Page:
House Approves SGR Deal With Major Health IT Provisions

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In March 2015, "the House approved legislation that would permanently replace the Medicare sustainable growth rate (SGR) formula and could bolster the use of health IT"[1], reports Tahir in Modern Healthcare.

The House voted 392-37 to pass the measure[2]. However, Senate Republican and Democratic leaders early Friday said that they would not consider the measure until they return from recess on April 13[3].


This article ([4]) points out that Congress last year approved a short-term delay to Medicare physician reimbursement rates (a 21% reduction in Medicare reimbursement rates unless Congress acts by April 1, 2015.). however, the lawmakers introduced the bipartisan legislation to replace the SGR last week (iHealthBeat, 3/20).The legislation, according to this article, includes several health IT provisions in the areas of interoperability, meaningful use and other health IT, all of which are summarized below.In addition, the article points out that the bill would require eligible professionals to not only demonstrate that they have not restricted interoperability of the certified EHR technology but encourage them to use EHR even if they’re not eligible for meaningful use program incentives.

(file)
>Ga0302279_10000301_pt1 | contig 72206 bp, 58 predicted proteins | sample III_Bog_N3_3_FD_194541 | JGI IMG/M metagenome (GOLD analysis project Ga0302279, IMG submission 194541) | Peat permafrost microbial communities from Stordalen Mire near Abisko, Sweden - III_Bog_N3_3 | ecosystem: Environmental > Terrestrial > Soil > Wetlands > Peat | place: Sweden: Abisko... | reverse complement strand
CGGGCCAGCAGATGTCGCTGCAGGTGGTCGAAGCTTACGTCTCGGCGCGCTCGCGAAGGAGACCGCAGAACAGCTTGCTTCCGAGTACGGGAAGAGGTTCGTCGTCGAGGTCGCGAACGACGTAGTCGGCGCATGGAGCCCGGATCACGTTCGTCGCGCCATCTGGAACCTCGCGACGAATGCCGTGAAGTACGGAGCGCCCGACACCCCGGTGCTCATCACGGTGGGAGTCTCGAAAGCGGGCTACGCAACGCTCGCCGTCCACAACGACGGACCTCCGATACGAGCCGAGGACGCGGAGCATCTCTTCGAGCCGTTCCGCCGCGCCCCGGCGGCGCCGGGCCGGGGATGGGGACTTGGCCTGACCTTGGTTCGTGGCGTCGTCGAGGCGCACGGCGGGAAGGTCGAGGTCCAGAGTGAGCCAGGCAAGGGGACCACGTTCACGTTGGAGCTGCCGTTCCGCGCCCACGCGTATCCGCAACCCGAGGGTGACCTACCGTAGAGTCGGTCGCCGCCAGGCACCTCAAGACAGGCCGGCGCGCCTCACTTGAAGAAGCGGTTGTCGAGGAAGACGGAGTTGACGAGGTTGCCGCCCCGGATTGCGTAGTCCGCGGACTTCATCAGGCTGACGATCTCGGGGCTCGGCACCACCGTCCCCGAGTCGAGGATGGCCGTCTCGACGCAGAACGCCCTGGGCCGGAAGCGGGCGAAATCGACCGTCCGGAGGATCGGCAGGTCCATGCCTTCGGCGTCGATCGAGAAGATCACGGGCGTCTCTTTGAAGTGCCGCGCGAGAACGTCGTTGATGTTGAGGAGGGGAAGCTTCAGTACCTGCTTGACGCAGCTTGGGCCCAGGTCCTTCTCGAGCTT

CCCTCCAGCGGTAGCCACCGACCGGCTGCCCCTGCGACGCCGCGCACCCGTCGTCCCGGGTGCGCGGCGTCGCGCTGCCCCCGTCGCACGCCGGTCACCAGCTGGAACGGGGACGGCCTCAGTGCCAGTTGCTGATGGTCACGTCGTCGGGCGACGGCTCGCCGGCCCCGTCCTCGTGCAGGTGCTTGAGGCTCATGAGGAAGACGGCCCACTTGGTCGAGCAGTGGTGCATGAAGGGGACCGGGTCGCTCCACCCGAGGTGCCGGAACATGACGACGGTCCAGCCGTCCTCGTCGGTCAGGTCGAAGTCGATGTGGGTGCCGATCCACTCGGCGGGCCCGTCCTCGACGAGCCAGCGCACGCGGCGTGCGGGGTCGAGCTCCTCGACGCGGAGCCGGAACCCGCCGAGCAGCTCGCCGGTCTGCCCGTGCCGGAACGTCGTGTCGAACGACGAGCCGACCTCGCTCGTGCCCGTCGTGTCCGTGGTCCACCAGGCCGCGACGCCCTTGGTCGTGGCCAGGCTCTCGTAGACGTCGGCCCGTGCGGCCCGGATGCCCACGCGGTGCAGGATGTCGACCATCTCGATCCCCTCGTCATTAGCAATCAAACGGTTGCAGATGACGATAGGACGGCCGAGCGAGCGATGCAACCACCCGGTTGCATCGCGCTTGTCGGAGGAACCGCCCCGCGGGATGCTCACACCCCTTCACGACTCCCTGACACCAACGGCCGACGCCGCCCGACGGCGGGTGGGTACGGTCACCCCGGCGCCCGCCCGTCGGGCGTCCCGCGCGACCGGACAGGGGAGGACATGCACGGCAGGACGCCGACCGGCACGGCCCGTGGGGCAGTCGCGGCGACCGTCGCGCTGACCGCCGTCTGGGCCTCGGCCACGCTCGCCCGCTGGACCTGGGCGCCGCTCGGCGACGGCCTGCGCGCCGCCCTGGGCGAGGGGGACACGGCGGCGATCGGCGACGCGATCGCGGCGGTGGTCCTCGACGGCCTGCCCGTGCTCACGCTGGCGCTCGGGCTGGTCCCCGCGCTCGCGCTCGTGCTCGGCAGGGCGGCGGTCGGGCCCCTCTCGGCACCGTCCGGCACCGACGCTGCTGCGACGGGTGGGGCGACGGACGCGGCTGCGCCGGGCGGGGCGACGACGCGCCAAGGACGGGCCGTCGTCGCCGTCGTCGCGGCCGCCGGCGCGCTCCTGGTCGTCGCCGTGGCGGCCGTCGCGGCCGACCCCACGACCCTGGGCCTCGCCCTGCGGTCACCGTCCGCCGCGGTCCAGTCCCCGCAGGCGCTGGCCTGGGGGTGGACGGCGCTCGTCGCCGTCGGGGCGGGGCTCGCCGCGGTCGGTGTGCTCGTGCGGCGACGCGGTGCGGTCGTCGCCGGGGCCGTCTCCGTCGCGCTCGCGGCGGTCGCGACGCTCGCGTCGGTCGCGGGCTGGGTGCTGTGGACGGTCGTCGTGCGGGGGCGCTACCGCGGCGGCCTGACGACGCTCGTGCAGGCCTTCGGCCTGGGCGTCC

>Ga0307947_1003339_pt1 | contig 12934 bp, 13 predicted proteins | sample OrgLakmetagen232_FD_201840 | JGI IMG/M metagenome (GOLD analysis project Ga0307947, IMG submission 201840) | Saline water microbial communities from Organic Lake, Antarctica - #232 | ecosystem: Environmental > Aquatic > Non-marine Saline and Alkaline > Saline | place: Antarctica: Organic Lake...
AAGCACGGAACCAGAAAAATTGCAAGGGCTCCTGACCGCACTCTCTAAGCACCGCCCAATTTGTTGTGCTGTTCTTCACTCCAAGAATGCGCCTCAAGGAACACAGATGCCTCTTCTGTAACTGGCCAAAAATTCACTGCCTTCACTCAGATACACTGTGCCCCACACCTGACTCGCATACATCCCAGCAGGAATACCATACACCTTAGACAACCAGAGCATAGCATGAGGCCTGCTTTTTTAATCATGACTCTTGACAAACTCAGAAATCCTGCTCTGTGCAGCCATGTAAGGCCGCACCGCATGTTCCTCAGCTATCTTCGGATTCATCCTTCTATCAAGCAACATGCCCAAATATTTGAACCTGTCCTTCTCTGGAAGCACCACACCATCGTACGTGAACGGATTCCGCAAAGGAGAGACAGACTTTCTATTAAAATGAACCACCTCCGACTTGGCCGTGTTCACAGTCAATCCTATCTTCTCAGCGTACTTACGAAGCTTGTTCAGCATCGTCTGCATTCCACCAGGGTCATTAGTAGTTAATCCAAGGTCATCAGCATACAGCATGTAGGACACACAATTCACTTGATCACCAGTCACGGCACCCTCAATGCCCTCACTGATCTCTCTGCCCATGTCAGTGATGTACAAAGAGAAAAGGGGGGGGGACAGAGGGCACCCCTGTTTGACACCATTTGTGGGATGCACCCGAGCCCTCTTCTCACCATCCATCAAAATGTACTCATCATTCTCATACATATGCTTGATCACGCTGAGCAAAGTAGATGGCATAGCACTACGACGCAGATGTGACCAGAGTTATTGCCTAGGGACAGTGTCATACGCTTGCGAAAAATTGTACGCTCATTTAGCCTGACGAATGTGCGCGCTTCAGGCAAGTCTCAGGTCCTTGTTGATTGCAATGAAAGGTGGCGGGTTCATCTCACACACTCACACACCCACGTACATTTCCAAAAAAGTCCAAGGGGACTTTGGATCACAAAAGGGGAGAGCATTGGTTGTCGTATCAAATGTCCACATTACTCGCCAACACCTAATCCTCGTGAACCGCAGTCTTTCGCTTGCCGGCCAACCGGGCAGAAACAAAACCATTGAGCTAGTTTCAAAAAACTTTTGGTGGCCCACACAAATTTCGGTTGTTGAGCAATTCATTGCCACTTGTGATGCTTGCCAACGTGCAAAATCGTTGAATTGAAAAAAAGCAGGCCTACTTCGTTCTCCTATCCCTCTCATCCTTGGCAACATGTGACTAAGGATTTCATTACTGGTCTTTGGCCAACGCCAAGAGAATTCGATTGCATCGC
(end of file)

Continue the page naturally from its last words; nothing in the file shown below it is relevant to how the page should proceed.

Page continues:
Summary of Interoperability Provisions include widespread exchange of health information through interoperable EHR technology nationwide by December 31, 2018. (health data management, 03/20).

Summary of Meaningful Use Provisions include A single value based payment reporting system (a consolidation of several incentive programs including meaningful use program) and also sunset meaningful use penalties and replace them with payment adjustments (4% minimum penalty or bonus in 2019 to 9% minimum penalty or bonus in 2022).

Summary of Other Health IT Provisions include Incentivization of telehealth services and remote patient monitoring by including them as clinical practice improvement activities (iHealthBeat, 3/20).


It is clear that the federal government is doing everything in its power to get various health care systems certified and working together. There is a willingness on the federal government's part to commit funds and oversight when necessary and a willingness to impose penalties to make it happen.


  2. Steinhauer, Pair. "House Approves Bill on Changes to Medicare", 2015-03-27. New York Times.
  3. Lawder. "Senate delays vote on Medicare payment fix for two weeks", 2015-03-27. Reuters.